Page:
#FridayReads, Feb. 1–Kem Nunn’s Pomona Queen, an engrossing California novel by the writer dubbed the originator of “surf-noir.” I had earlier read his best-known book “Tapping the Source,” and am glad I’m reading another. His sentence-making is worth savoring, and he creates out of luck characters you tend to care about, despite their dysfunction. Here, his protagonist is Earl Deen, descendant of an orange-growing family that’s seen better days. I see Nunn as a sort of Cormac McCarthy for southern California.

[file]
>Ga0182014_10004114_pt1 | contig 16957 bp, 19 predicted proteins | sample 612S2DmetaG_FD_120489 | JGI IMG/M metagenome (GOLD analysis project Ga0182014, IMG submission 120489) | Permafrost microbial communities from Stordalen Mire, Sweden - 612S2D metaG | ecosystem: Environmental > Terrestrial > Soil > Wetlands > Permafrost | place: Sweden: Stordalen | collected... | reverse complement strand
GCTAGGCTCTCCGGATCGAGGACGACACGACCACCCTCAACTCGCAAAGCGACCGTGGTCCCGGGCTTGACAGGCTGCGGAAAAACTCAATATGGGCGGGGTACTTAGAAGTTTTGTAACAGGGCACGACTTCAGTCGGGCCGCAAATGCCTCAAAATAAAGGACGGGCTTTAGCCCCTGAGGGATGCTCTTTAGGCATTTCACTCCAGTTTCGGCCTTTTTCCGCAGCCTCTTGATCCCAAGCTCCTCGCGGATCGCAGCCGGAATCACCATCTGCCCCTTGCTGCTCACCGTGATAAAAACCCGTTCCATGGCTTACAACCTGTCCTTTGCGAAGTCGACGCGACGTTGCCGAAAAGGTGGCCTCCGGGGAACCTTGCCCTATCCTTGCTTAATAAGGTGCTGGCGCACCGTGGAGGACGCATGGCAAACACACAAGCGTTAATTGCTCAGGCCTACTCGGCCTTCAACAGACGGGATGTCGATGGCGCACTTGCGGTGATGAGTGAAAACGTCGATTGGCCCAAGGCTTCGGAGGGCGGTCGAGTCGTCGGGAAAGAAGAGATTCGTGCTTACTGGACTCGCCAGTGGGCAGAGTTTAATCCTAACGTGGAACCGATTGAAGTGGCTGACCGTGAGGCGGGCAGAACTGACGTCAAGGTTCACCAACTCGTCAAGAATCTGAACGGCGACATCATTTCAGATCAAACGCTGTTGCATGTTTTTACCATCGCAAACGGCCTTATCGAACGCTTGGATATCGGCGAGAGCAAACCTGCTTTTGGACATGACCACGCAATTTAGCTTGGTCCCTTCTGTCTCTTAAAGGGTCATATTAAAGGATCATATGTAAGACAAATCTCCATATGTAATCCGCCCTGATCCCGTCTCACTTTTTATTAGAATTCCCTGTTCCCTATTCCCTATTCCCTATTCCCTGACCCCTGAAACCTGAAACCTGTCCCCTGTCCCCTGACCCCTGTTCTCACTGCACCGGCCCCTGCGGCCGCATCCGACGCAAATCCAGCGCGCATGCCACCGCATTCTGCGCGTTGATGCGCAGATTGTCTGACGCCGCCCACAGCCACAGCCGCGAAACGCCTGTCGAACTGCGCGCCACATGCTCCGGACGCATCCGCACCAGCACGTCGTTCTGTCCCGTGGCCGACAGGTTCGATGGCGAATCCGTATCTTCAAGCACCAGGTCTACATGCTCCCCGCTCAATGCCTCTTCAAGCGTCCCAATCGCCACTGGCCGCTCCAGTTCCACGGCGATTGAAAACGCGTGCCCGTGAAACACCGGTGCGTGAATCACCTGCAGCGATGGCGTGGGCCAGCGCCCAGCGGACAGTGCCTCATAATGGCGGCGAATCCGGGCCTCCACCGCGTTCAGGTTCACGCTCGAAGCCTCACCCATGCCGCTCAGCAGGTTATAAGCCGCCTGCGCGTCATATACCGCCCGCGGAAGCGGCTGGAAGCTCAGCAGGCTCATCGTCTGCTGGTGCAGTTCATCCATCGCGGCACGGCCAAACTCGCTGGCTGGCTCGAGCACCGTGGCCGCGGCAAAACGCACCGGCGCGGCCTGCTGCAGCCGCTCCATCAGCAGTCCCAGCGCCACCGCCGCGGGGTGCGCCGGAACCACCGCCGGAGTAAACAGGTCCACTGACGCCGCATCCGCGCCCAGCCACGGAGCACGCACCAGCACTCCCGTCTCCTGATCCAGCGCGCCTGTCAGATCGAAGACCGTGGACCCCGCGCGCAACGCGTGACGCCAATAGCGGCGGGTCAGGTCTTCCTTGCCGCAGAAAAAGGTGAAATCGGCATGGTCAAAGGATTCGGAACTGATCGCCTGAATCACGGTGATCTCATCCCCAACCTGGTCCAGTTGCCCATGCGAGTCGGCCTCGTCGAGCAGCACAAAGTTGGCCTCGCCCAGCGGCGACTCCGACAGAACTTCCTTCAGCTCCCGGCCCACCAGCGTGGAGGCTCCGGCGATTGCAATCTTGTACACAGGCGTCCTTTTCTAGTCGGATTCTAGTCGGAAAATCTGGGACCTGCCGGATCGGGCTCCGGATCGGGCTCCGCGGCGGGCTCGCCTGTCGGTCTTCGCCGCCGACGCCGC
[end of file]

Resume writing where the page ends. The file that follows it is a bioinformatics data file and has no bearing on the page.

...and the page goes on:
Also read and marveled over Mike Dash’s article in Smithsonian, on a Russian family, members of a sect persecuted by Stalin that fled in to Siberia’s vast reaches, and were discovered 40 years later, barely aware of civilization and oblivious to modern history. I blogged about the story earlier in the week, and have been sharing it widely. An amazing story, the kind of true tale I loved publishing in book form when I edited the Kodansha Globe series in the 1990s.